Eastern Europe - Danube Delta, Romania
Eastern Europe – Danube Delta, Romania (Courtesy of tripwow.tripadvisor.com)

 

Moving north, the scenery does change a little, as fairy tale forests and steppes take hold of the land. At the border between Poland and Belarus, Bialowieza Forest is home to around 900 European bisons. Its centerpiece is Belovezhskaya Pushcha, Europe’a last surviving old-growth forest and one of the last places where European bison still roams free.

 

Eastern Europe - wild bison
Eastern Europe – wild bison (Courtesy of www.poland.travel)

 

Underground Treasures

 

The Hungarian cure for a hangover is a nice session at the spa. Not just any spa, thermal baths like Széchenyi Baths and Gellért Baths in Budapest. Hot springs are the blood and veins of Eastern Europe, gushing out from the depths of the earth, their therapeutic and soothing powers have been known since ancient times. Budapest might be dubbed The City of Spas, but there are other hot bath destinations worth exploring in the neighboring country of Romania, like the imperial resort of Baile Herculane and the coveted baths at Baile Felix.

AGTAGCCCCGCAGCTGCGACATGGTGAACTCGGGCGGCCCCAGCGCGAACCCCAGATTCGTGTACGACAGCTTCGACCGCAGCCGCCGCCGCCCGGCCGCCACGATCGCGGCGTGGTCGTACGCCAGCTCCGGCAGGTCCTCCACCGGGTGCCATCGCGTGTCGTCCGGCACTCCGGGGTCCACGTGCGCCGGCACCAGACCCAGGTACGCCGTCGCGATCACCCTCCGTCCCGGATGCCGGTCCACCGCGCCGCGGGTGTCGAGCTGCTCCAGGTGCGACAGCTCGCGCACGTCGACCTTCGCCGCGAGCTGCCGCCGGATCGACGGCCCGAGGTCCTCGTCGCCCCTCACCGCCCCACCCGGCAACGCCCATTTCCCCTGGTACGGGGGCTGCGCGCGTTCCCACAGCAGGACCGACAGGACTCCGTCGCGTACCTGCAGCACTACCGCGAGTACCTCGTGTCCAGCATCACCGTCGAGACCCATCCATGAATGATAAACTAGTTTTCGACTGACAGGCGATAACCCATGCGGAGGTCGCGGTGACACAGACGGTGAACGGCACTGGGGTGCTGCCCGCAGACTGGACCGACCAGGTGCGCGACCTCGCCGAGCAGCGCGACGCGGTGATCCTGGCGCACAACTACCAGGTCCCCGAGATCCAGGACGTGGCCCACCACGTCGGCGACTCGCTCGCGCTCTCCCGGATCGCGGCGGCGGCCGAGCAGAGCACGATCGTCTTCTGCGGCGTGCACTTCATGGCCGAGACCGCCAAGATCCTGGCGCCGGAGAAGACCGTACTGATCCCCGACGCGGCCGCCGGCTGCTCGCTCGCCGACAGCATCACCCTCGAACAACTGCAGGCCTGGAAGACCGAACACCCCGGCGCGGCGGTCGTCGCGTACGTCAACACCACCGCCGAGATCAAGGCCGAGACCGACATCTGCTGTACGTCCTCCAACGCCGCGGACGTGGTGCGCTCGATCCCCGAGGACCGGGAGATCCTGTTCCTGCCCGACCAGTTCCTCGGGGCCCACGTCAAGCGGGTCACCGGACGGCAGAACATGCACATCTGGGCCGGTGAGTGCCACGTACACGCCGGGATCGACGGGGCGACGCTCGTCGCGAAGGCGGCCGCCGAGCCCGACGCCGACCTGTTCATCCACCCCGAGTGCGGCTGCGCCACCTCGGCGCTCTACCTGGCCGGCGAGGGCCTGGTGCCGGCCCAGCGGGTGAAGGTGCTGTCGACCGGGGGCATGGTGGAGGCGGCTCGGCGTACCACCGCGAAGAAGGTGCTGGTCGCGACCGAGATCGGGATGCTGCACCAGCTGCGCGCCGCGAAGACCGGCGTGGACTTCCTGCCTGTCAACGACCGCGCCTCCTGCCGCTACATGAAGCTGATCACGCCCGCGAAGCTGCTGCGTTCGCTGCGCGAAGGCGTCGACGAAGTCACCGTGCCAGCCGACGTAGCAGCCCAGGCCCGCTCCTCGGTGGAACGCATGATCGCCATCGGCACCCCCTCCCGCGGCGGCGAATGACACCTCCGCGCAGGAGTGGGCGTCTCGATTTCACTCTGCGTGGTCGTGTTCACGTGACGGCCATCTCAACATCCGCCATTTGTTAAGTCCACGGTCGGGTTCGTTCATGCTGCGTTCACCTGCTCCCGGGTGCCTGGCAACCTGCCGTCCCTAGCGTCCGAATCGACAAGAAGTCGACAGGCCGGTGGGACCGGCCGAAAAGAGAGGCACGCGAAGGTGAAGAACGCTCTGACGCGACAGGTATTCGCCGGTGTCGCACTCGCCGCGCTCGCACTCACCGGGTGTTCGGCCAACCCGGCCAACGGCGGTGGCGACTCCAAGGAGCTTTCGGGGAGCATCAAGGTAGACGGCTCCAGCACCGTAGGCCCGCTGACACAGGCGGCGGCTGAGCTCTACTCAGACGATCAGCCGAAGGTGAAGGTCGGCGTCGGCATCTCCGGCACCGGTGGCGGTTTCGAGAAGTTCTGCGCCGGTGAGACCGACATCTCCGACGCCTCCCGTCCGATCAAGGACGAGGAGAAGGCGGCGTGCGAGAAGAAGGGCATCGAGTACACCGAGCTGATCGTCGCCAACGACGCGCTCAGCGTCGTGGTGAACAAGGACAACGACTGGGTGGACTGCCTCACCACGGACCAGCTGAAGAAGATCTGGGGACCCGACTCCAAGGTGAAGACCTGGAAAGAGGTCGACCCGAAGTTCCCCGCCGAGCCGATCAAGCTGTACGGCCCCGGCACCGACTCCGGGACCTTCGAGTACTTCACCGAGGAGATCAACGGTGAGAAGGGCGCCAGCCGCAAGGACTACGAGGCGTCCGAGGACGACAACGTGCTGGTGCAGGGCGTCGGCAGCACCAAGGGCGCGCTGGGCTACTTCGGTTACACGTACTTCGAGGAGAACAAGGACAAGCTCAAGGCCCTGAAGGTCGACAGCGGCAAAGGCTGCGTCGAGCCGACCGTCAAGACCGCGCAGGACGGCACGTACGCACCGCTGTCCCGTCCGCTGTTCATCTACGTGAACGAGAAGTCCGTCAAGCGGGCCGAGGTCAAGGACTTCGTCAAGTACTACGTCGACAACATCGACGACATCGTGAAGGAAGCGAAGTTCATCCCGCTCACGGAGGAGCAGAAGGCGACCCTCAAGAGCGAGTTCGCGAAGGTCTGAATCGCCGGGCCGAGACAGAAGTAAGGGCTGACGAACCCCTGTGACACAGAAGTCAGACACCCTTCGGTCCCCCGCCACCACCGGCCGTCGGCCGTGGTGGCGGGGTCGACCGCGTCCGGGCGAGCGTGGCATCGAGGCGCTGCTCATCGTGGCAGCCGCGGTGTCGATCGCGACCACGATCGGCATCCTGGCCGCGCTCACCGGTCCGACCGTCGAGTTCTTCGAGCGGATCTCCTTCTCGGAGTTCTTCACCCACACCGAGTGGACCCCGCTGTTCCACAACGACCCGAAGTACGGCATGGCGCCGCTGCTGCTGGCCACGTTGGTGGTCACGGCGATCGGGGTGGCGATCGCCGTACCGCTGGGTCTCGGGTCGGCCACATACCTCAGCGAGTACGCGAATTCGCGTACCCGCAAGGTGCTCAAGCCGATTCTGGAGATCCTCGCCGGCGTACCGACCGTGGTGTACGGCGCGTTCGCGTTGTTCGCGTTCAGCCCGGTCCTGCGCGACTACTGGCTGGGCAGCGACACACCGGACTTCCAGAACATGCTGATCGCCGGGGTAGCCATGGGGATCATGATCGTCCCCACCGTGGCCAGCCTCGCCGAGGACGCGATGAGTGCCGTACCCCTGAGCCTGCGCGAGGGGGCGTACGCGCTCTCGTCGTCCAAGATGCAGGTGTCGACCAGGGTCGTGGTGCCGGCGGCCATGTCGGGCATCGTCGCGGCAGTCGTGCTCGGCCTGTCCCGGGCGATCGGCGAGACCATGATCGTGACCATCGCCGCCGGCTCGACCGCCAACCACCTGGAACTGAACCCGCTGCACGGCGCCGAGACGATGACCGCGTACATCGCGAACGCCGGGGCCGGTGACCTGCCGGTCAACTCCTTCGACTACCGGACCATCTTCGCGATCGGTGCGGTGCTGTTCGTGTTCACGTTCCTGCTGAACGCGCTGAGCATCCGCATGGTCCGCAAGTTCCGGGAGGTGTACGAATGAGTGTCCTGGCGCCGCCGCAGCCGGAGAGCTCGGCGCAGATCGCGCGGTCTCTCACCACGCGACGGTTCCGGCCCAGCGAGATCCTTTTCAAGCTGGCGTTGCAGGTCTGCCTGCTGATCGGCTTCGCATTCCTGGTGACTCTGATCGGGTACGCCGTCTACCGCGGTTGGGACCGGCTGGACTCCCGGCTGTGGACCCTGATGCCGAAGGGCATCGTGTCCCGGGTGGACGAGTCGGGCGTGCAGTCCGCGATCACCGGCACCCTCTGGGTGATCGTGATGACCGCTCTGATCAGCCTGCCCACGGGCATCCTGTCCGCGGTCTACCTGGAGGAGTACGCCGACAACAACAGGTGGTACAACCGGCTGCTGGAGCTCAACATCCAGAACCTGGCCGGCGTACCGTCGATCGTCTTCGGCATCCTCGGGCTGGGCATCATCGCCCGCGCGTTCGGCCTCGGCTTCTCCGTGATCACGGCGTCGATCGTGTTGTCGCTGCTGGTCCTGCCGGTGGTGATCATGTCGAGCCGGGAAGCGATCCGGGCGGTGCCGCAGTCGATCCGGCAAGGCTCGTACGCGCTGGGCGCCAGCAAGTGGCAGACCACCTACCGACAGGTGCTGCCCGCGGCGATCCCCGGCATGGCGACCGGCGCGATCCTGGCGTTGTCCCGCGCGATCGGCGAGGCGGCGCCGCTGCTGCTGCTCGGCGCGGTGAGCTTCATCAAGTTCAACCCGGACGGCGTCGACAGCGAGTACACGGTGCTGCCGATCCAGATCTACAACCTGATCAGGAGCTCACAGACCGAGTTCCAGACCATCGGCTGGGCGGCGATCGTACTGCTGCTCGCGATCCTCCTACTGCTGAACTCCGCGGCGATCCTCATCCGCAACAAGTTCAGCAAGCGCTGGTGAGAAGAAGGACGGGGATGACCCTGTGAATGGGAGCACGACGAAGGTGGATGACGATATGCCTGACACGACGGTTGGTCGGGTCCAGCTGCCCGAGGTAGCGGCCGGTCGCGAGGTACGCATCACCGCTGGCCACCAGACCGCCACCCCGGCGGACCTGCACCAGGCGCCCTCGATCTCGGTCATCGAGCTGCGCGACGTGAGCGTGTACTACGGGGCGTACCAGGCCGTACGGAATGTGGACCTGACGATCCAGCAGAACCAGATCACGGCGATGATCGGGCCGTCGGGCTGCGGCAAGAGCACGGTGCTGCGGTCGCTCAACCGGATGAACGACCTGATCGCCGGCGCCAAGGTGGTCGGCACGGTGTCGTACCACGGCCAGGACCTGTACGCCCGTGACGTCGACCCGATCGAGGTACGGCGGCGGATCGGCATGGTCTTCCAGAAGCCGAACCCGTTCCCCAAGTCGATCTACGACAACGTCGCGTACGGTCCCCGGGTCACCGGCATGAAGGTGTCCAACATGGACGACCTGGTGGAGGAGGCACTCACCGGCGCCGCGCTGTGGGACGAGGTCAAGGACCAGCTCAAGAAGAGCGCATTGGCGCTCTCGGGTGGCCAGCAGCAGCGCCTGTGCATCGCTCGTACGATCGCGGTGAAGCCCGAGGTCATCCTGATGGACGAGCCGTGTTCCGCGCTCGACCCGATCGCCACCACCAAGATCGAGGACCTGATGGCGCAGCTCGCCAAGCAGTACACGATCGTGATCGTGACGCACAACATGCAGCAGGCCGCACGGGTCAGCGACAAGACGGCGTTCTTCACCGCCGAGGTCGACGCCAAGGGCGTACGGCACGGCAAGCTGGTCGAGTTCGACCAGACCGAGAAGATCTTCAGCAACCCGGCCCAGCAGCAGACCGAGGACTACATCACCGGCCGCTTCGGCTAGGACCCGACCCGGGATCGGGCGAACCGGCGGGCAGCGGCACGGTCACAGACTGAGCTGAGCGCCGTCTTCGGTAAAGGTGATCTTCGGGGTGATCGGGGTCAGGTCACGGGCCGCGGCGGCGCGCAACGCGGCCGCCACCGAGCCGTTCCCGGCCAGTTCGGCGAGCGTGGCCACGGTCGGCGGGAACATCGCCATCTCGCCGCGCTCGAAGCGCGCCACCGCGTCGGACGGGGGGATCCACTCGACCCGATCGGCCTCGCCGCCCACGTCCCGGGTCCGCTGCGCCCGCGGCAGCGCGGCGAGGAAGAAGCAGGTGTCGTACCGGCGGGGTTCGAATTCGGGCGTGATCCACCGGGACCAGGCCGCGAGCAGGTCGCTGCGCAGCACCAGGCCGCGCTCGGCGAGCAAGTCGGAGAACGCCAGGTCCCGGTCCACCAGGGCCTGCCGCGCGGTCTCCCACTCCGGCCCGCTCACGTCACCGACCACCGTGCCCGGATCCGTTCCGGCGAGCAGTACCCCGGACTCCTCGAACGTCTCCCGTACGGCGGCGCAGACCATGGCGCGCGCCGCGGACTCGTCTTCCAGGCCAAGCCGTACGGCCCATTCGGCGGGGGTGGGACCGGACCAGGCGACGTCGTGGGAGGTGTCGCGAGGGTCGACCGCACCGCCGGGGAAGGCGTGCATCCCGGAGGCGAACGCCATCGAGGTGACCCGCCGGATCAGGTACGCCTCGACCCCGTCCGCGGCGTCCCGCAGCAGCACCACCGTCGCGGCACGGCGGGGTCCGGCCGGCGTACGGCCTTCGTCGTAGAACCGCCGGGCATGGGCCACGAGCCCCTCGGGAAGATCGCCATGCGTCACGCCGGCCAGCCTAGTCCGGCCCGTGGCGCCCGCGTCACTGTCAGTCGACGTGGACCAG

Eastern Europe - thermal baths in Budapest
Eastern Europe – thermal baths in Budapest (Courtesy of www.szechenyifurdo.hu)

 

These realms are as glorious on the outside as they are on the inside. I’m talking about caves, deep ones, maze-like ones and frozen ones. If it’s dragons you’re after, you might want to start with Slovenia’s Postojna Cave, a world-famous attraction. Legend has it baby dragons still live down here somewhere in the 12.5 miles of tunnels. See if you can find one yourself! Dobsinska Ice Cave in Slovakia is one of Europe’s largest and one of the world’s most impressive of its kind. And if we had a time machine, we could travel back to 1946 when public skating was allowed inside the cave.

 

Eastern Europe - Postojna Cave, Slovenia
Eastern Europe – Postojna Cave, Slovenia (Courtesy of www.atlas-croatia.com)

 

Are you getting used to the coolness and darkness of the underworld? If so, follow me and sink into Romania’s Scarisoara Ice Cave, the second biggest underground glacier in south-eastern Europe. Let’s not leave just yet. In the heart of magical Transylvania lies one of our planet’s oldest salt mines, recently turned into the world’s deepest underground theme park – Turda Salt Mine. Oh, and let’s not forget Romania is sitting on Europe’s largest gold deposit. That should make you feel rich!